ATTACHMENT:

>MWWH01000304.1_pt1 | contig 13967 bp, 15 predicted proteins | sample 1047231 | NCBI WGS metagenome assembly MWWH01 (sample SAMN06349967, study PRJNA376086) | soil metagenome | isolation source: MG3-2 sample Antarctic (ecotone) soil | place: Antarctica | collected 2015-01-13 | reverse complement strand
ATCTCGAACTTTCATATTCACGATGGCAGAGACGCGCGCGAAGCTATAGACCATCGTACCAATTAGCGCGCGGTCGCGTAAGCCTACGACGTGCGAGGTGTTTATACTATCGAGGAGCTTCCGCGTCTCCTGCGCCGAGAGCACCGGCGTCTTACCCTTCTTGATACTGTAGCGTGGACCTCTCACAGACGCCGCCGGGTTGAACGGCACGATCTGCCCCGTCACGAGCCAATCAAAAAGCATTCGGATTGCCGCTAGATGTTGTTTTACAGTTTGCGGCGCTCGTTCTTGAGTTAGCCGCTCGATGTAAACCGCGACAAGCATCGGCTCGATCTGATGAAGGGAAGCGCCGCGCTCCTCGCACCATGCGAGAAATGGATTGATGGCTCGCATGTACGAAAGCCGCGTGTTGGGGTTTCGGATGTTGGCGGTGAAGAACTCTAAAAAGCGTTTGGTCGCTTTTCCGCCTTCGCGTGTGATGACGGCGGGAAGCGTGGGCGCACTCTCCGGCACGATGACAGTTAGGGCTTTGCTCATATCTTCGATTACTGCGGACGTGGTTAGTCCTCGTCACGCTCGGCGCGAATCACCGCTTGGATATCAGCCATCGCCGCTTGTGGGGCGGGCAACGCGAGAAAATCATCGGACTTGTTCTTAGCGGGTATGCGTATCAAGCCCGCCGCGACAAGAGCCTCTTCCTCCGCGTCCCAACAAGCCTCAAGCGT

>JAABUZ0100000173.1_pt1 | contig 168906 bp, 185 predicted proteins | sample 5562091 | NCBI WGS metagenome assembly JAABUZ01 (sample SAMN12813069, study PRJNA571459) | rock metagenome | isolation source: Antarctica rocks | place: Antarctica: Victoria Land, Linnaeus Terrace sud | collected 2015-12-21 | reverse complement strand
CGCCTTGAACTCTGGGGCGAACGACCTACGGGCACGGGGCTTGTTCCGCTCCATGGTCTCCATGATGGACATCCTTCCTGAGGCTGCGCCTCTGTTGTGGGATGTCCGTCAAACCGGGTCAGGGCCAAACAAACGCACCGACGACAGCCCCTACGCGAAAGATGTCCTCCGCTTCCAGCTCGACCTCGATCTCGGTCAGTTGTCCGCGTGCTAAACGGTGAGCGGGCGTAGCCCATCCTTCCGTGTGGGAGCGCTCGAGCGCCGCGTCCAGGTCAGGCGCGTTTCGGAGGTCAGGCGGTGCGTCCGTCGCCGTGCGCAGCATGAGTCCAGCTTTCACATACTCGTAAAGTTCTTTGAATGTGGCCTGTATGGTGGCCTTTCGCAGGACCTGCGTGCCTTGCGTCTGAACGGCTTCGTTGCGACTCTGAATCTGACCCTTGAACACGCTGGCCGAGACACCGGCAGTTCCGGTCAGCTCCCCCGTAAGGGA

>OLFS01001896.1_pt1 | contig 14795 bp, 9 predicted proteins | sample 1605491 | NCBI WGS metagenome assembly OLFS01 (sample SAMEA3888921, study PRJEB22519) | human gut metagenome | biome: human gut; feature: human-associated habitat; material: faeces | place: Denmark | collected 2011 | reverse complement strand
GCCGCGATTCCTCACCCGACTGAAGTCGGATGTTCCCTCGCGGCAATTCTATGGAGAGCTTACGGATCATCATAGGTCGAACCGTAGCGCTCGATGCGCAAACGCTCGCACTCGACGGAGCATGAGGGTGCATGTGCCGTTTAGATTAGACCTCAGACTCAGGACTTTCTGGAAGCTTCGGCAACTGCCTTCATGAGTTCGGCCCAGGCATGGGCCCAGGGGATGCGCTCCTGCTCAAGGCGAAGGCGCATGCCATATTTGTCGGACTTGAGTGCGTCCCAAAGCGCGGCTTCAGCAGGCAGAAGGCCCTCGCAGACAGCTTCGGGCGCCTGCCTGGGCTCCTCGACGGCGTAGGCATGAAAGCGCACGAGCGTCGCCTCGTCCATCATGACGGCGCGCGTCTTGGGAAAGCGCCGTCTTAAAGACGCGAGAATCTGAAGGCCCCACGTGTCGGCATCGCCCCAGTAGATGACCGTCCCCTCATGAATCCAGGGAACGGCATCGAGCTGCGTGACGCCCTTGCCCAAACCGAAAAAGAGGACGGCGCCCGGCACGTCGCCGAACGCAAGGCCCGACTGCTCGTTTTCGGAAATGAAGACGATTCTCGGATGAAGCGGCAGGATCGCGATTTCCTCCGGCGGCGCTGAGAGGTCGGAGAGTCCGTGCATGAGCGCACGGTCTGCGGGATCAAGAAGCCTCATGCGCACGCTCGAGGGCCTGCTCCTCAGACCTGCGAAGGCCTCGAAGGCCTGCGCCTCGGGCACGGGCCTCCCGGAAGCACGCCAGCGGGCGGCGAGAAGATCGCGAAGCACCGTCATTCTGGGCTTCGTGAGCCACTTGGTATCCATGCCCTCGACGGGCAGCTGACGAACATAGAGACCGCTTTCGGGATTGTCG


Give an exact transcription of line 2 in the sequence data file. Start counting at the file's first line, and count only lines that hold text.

ATCTCGAACTTTCATATTCACGATGGCAGAGACGCGCGCGAAGCTATAGACCATCGTACCAATTAGCGCGCGGTCGCGTAAGCCTACGACGTGCGAGGTGTTTATACTATCGAGGAGCTTCCGCGTCTCCTGCGCCGAGAGCACCGGCGTCTTACCCTTCTTGATACTGTAGCGTGGACCTCTCACAGACGCCGCCGGGTTGAACGGCACGATCTGCCCCGTCACGAGCCAATCAAAAAGCATTCGGATTGCCGCTAGATGTTGTTTTACAGTTTGCGGCGCTCGTTCTTGAGTTAGCCGCTCGATGTAAACCGCGACAAGCATCGGCTCGATCTGATGAAGGGAAGCGCCGCGCTCCTCGCACCATGCGAGAAATGGATTGATGGCTCGCATGTACGAAAGCCGCGTGTTGGGGTTTCGGATGTTGGCGGTGAAGAACTCTAAAAAGCGTTTGGTCGCTTTTCCGCCTTCGCGTGTGATGACGGCGGGAAGCGTGGGCGCACTCTCCGGCACGATGACAGTTAGGGCTTTGCTCATATCTTCGATTACTGCGGACGTGGTTAGTCCTCGTCACGCTCGGCGCGAATCACCGCTTGGATATCAGCCATCGCCGCTTGTGGGGCGGGCAACGCGAGAAAATCATCGGACTTGTTCTTAGCGGGTATGCGTATCAAGCCCGCCGCGACAAGAGCCTCTTCCTCCGCGTCCCAACAAGCCTCAAGCGT